This commercial is problematic. Not only is it an explicit celebration of white privilege, but it also trivializes and appropriates the struggle of marginalized peoples.
What better way to shine a light on white privilege than to send uber-wealthy white woman Kendall Jenner up to a line of police officers and offering them a gift? Perhaps the only good thing about this ad is the realism of this particular situation: in the real world, if a person of color had done the same thing, they would have immediately been knocked down and arrested, if not worse. 
Iesha Evans comes to mind, the black woman who was peacefully protesting in Baton Rouge last year, only to be surrounded by police in riot gear and detained for 24 hours.
What's worse is that this ad appropriates the imagery of movements that attempt to bring equality and justice to marginalized people. You should see protest signs and rallying crowds at a demonstration, not in an advertisement for far-below-subpar soda. With this advertisement, Pepsi is directly taking the images and tones associated with movements for equality and justice and using them to sell a product and thus profit. 
But that's not all. This ad also trivializes the difficult struggle that marginalized people face everyday. To imply that all injustices can be overcome by simply handing a cop a can of soda minimizes the magnitude of the systematic problems that keep marginalized people subordinate. 
In short, this ad reinforces white privilege while attempting to profit off of the aesthetics of genuine movements for justice and equality. 
We should never expect much from a corporation, but with this ad, Pepsi sinks down to a whole new level. 

Apr 2, 2017

Reading Righteous Indignation: Chapter 1 -- From Little ACORNS Grow...

My bookshelf is pretty diverse; it includes books ranging from Burroughs' The Soft Machine to Eric Cantor/Kevin McCarthy/Paul Ryan's Young Guns. A few weeks ago, I was sorting through the shelf and came across the late Andrew Breitbart's New York Times Bestseller, Righteous Indignation: Excuse Me While I Save the World.

I first read Righteous Indignation (emphasis on RIGHTeous indigNATION) back in 2013. It was an interesting read back then, but the events of the past year or so have made it even more interesting and perhaps even relevant. If you're surprised that there is such a hatred and disgust towards the media today, this book is here to show you that this is simply business as usual for the grassroots Right. It is in Righteous Indignation that Breitbart recalls his rise recognition as an insurgent actively working against what he labels the 'Democrat-Media Complex. And it is in this book that he reveals what he believes to be the formula that will bring the Right to power.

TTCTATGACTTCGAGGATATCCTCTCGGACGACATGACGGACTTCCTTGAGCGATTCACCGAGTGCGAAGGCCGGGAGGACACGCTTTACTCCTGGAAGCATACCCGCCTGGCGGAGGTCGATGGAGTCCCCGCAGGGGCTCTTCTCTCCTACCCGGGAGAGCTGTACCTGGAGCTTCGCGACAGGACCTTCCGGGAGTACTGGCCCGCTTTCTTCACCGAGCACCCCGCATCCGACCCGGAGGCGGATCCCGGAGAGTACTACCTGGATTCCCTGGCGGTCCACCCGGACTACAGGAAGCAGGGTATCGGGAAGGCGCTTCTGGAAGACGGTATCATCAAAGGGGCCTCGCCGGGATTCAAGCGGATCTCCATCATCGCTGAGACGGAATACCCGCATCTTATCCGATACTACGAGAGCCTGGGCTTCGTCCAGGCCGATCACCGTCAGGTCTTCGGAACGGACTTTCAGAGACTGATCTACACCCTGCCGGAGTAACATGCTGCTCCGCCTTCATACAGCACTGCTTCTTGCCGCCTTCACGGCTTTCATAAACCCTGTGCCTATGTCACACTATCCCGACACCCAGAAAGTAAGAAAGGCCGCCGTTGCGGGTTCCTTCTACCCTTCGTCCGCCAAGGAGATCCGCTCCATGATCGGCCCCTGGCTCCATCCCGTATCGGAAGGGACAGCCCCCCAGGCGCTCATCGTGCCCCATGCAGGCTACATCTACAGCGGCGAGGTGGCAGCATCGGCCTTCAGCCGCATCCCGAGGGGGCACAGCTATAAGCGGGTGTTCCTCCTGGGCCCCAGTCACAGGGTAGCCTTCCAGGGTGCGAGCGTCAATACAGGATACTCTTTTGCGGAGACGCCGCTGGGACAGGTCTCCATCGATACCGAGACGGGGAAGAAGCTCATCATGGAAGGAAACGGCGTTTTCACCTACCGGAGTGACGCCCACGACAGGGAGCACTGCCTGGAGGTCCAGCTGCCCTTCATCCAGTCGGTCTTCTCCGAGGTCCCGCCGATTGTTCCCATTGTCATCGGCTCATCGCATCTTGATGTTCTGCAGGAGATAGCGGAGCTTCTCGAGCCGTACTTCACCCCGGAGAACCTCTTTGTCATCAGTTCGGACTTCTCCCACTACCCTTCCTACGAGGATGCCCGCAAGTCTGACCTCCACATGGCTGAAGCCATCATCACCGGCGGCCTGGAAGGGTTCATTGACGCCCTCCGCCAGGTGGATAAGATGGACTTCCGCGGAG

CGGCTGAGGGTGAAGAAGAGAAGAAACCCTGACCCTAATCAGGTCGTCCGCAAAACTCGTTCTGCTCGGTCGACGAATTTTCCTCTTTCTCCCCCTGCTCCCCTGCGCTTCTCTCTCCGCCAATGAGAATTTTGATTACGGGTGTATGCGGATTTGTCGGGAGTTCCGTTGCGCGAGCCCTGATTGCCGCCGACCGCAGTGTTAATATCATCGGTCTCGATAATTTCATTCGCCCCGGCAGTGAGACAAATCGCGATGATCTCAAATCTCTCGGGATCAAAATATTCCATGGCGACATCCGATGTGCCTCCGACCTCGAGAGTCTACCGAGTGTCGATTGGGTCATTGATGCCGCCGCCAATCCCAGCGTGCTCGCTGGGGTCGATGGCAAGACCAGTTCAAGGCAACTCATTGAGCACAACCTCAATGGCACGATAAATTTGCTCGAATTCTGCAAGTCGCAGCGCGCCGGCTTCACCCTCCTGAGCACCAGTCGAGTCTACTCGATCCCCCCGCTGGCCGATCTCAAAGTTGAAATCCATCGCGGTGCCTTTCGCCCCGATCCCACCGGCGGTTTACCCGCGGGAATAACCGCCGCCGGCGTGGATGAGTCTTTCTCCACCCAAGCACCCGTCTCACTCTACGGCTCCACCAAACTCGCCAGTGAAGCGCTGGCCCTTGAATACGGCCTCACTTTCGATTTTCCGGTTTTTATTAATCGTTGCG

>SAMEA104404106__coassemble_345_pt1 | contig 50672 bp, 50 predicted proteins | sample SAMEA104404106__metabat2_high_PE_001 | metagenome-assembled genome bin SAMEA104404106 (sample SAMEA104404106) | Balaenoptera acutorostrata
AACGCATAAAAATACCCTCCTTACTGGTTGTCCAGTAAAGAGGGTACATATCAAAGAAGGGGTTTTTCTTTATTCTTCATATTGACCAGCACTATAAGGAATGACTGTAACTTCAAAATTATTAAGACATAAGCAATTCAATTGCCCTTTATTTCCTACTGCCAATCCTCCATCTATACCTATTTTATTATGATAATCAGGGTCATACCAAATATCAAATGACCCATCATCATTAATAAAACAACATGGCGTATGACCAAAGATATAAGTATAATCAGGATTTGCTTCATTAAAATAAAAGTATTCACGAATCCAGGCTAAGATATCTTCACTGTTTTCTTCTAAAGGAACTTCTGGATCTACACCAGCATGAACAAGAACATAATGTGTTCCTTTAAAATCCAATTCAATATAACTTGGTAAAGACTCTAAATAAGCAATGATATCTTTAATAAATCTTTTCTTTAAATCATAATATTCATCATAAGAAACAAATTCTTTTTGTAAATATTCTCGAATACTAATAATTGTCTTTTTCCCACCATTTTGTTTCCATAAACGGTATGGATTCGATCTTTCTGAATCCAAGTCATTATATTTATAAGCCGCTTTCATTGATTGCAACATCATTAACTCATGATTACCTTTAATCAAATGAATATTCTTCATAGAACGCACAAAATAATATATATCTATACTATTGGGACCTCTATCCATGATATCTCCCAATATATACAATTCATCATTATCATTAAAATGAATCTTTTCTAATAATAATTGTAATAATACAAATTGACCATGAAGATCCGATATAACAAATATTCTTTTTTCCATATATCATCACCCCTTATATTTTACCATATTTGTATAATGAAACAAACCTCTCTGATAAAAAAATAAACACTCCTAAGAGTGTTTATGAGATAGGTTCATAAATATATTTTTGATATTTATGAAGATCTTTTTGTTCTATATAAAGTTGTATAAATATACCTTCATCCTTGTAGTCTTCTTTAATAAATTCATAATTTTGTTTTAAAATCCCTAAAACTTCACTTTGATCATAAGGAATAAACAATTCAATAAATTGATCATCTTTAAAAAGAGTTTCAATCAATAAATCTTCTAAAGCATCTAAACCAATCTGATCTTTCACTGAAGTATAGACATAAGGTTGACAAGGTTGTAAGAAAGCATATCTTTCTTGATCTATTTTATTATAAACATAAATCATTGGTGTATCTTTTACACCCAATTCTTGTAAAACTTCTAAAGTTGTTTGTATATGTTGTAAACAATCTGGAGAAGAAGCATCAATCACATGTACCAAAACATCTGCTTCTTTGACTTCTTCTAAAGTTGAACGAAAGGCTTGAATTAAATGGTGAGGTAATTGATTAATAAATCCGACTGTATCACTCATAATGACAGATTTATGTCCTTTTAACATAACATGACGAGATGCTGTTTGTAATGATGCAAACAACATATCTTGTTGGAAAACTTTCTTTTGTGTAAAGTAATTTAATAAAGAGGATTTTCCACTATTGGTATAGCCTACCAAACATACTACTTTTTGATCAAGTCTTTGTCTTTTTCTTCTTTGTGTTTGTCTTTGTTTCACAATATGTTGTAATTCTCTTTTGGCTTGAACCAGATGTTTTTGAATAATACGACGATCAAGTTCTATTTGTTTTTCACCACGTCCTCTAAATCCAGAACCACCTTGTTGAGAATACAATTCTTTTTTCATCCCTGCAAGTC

In the mess that is 2017, this book seems relevant. Although it is poorly written and, to be quite honest, outright terrible, it does give some valuable insight into the minds of the people that are heralding us into a new political climate.

I decided to reread it, as well as make a blogpost for each chapter of the book. You can follow along by following the Reading Righteous Indignation tag. Here is chapter one: "From Little ACORNs Grow...


Andrew Breitbart begins his book with the story of how him and James O'Keefe (no relation to myself) went on to take down ACORN back in 2009. This was the true beginning of Breitbart, for it is with this operation that the precursor to breitbart.com, BigGovernment.com, launched with. A year later, ACORN was defunded by Congress; Breitbard describes this as a life changing moment, one that propelled him to launch a total war on traditional media. 

Breitbart had a huge grudge towards the traditional media, which he dubs the 'Old Media.' He saw the Old Media as an institution that existed for the sole purpose of not only protecting, but also promoting the Democratic Party. Therefore, in the mind of Andrew Breitbart, the Old Media was a bastion of PC culture and social and economic justice. 

What was most striking to me about this chapter was the emphasis that Breitbart places on culture. The chapter poignantly ends with the sentence: "I am a reluctant cultural warrior." Like many pundits, journalists, and politicians today, Breitbart saw politics as a product of culture. "The constellation of AM talk radio, the Internet (Drudge Report, plus countless bloggers), and Fox News represents the successful, better-late-than-never counterattack against the left's unchallenged control of the culture of a center-right nation," Breitbart says, summing up the main thesis of the chapter. For Andrew Breitbart, the the Old Media launched leftist attacks on the culture of the United States, which Breitbart claims is inherently center-right.